Sunday is Father’s Day. You know … that day of the year in which we honour dear old dad. And hey, we all know how valued fathers are these days, eh? Just consider all those forward-thinking, intelligent fathers who serve as role models in numerous TV shows.
There’s Homer Simpson…and then there’s Peter Griffin.
You get the point. But while it’s been common practice in popular culture for decades to depict the male head of the household as being someone who is slightly less intelligent than your average rocket scientist, the man-as-complete-dumbass theme is now rampant in the advertising milieu too.
Indeed, to adapt that old Molson Canadian tag line: I am … an idiot. You read it right: I’m an incompetent goof. A pathetic primate who can barely function in our oh-so-complicated world.
At least that’s the message from several advertisers.
Want proof? Awhile back, The Menzoid took note of numerous radio and TV ads in which the script called for two characters: one a man and the other a woman. In every spot except one (an ad for FedEx), men were portrayed as complete imbeciles. Even if the script established the male character as a successful business owner, he still came across like the classic Phil Hartman character, Unfrozen Cave Man Lawyer from Saturday Night Live. (The defrosted Neanderthal continually grunted that “flashing neon signs” and “fast-moving cars” would “frighten and confuse” him.)
And hey, in today’s advertising world, unfrozen cavemen abound.
In a Toyota radio ad, a male Toyota owner comes across as virtually brain damaged when he addresses a female Toyota customer-service clerk. He can’t remember (or doesn’t know) what needs to be serviced on his car. He doesn’t even know what he wants to drink. Thank goodness for the know-it-all service rep who tells him what needs to be done to remedy his engine (without even popping the hood, no less!) She also informs him he’s experiencing a craving for caffeine.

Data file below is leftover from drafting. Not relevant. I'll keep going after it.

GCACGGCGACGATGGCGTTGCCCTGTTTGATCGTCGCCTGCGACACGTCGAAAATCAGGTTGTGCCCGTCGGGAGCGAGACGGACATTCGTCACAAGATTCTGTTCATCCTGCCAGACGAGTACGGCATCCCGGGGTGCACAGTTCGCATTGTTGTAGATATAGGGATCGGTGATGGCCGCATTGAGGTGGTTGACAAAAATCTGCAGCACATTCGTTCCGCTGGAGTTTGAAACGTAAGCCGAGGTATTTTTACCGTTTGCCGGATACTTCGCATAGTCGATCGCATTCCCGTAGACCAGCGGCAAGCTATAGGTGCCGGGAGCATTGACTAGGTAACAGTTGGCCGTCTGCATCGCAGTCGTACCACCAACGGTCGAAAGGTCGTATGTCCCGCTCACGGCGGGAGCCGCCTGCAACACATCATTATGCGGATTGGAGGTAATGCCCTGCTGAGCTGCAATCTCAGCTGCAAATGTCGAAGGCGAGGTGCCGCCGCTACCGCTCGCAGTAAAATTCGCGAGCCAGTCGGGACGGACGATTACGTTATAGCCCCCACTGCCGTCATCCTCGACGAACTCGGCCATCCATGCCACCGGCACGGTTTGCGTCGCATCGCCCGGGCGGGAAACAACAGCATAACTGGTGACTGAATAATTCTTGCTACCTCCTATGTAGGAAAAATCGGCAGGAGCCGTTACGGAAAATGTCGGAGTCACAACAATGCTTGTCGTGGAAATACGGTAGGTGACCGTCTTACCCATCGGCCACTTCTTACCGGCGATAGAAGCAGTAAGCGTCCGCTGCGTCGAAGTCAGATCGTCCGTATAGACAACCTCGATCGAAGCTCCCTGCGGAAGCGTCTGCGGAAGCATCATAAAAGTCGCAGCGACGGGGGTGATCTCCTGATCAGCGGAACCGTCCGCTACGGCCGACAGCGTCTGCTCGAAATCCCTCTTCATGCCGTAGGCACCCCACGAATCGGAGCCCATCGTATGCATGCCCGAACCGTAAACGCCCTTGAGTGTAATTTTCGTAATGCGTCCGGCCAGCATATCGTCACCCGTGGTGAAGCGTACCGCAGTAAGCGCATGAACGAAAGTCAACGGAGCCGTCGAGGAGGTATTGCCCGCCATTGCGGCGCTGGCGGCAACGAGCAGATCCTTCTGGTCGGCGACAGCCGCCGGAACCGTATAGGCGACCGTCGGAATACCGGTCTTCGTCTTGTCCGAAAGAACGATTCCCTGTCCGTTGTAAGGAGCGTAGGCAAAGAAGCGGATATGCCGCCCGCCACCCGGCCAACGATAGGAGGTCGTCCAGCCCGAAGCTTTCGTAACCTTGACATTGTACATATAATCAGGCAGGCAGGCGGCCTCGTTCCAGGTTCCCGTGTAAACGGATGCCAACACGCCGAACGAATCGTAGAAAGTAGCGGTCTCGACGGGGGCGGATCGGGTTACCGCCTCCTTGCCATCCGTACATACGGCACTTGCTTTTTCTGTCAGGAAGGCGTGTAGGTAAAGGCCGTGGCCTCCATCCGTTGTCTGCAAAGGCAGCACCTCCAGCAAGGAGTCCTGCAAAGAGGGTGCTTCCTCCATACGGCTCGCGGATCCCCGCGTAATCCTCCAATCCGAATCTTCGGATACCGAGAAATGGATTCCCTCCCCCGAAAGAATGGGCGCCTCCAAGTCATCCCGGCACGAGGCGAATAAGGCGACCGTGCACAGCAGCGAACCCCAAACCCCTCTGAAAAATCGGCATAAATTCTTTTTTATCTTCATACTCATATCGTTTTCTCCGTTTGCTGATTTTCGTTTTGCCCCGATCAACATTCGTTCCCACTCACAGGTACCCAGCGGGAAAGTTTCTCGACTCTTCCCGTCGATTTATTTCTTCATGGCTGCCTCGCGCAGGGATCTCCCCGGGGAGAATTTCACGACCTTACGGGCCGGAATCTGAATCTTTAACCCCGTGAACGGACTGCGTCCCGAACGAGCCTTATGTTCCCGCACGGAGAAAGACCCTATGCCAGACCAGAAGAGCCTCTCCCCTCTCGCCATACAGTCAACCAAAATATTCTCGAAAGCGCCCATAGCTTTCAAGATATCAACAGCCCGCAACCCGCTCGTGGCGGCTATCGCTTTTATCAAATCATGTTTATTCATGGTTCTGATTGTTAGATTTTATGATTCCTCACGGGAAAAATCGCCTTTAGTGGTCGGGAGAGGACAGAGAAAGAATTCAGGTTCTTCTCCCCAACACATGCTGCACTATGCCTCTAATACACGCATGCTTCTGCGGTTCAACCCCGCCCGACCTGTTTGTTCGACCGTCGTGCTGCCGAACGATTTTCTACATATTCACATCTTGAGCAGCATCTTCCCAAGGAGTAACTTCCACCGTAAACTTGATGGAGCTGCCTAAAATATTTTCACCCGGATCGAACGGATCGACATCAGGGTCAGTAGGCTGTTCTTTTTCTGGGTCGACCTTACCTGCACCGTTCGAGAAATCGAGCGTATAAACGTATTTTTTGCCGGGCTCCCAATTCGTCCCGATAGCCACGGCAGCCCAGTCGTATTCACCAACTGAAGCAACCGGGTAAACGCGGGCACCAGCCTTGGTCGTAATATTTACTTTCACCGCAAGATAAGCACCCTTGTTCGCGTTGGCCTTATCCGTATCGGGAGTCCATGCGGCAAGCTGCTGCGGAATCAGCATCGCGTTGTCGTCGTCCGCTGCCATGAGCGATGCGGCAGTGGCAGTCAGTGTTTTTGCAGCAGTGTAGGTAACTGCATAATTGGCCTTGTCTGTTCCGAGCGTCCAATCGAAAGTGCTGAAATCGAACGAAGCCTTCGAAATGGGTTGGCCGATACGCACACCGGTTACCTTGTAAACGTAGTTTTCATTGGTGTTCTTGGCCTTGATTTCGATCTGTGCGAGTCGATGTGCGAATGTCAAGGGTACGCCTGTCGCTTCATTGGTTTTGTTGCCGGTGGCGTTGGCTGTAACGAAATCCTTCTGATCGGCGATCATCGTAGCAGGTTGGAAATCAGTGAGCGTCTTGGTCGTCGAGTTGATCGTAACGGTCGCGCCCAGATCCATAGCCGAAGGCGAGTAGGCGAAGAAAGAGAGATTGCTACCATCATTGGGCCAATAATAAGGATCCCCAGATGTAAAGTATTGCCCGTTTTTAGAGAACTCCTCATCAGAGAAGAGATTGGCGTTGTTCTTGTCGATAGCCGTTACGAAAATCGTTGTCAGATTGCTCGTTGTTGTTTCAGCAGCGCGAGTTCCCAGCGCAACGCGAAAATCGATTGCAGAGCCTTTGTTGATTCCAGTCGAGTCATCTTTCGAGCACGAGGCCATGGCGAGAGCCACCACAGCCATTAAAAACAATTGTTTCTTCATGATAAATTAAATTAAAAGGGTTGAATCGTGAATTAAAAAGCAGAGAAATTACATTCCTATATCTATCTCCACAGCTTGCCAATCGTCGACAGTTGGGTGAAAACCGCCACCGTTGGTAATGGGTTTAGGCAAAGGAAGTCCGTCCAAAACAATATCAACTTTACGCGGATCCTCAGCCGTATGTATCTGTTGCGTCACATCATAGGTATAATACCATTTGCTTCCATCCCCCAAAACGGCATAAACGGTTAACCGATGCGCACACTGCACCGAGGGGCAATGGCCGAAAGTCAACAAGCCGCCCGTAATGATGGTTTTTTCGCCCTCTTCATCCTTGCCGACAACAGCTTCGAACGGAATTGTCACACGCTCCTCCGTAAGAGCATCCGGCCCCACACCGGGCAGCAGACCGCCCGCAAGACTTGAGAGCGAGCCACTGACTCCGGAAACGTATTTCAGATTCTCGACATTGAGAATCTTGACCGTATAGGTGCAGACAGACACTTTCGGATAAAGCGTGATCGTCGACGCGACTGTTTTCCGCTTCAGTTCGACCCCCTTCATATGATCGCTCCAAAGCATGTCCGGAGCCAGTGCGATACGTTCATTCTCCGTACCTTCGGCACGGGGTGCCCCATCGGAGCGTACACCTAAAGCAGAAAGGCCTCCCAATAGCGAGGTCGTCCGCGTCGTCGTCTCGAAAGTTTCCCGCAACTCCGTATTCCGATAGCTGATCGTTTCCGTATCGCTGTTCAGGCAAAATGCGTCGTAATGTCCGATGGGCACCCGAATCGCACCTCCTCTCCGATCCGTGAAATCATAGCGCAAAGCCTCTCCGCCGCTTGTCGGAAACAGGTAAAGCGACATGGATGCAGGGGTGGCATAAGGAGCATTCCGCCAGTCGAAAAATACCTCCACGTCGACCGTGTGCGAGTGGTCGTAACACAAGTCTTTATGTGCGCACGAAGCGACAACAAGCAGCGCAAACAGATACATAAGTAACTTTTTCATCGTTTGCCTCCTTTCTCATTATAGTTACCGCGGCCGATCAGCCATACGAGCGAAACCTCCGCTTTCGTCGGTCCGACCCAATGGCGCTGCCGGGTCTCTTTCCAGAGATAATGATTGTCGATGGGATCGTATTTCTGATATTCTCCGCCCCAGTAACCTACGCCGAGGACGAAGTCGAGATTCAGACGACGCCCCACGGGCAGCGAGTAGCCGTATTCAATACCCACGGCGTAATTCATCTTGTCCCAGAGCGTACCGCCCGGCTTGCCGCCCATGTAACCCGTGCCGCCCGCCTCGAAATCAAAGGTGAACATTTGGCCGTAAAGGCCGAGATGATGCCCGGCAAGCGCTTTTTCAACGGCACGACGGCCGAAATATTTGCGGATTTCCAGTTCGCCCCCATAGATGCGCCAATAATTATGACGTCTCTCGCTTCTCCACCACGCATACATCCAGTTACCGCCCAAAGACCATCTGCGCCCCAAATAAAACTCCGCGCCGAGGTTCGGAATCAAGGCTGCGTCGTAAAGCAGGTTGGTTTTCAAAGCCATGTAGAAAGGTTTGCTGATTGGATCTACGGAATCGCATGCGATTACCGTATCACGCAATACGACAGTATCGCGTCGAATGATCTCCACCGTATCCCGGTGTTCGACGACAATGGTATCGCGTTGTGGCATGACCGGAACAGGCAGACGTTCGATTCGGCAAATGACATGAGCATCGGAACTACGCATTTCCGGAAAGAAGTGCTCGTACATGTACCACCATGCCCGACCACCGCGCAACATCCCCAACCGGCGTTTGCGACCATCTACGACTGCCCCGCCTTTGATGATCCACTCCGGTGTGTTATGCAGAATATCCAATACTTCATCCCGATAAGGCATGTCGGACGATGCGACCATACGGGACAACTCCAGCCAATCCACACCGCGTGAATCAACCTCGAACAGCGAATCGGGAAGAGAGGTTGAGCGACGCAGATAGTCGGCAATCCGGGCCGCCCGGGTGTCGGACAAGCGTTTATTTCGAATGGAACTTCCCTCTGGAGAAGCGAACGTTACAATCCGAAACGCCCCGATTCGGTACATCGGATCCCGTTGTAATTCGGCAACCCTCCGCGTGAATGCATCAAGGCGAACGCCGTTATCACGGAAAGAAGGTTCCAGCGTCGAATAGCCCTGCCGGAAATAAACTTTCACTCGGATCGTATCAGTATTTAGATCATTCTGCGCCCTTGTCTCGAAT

A CIBC radio ad establishes “Tom” as a successful businessman. Along comes a female customer who’s not in Tom’s line of business but, naturally, is an expert when it comes to Tom’s trade. She tells him to install a CIBC e-commerce solution in a tone reminiscent of a principal addressing a kindergarten student.
And the worst offender is Tim Hortons, which seems to have a bizarre fetish in terms of depicting men as being wimpy morons.
Of note, a few years ago, one man had had enough of the male-bashing. Peter Regan, a single parent in Calgary, filed a complaint with Advertising Standards Canada (ASC) after he took exception to a Rona ad. The spot depicts a female Rona employee dealing with a female customer who laments that her husband never helps around the house. The clerk responds: “That’s OK. They [husbands] are all like that.”
The ASC eventually decided the commercial indeed contravened regulations and “disparaged men and/or married men” and asked Rona to remove or alter the ad.
Now, don’t get me wrong – I’d never file a complaint to some Orwellian government or industry watchdog about something as trite as a TV commercial. But the Regan anecdote does show you how egregious the dumb male stereotype can be for some folks.
Even so, what is the unspoken strategy of having men constantly cast as dimwits? It cannot be random chance. In fact, it’s statistically impossible that in almost all ad scripts, the male is the one who is dazed and confused while the woman (or child) is portrayed as an oracle of wisdom.
My hunch: When it comes to getting slagged, men tend to take it, well, like a man. Aside from the aforementioned Rona complainer, men tend to be stoic and silent about such slights.
York University marketing professor Alan Middleton adds another noteworthy point: Since women in many households control the purse strings, ad agencies figure it’s not a prudent idea to upset the individual who is likely to make the purchase. Thus, if the script calls for a dolt, it’s a no-brainer the man will play the fool.
Indeed, as long as complainers such as Peter Regan remain the exception as opposed to the rule, expect men to be depicted as dumbbells in advertising for decades to come.
Nevertheless, to all those men who are diligent dads and inspirational role models; to all those men who love their wives and their children and who provide for them and would defend them with their dying breath – Happy Father’s Day.
Despite what the director of marketing at Tim Hortons would have you believe, the vast majority of fathers are not worthless morons.
Then again, what do I know?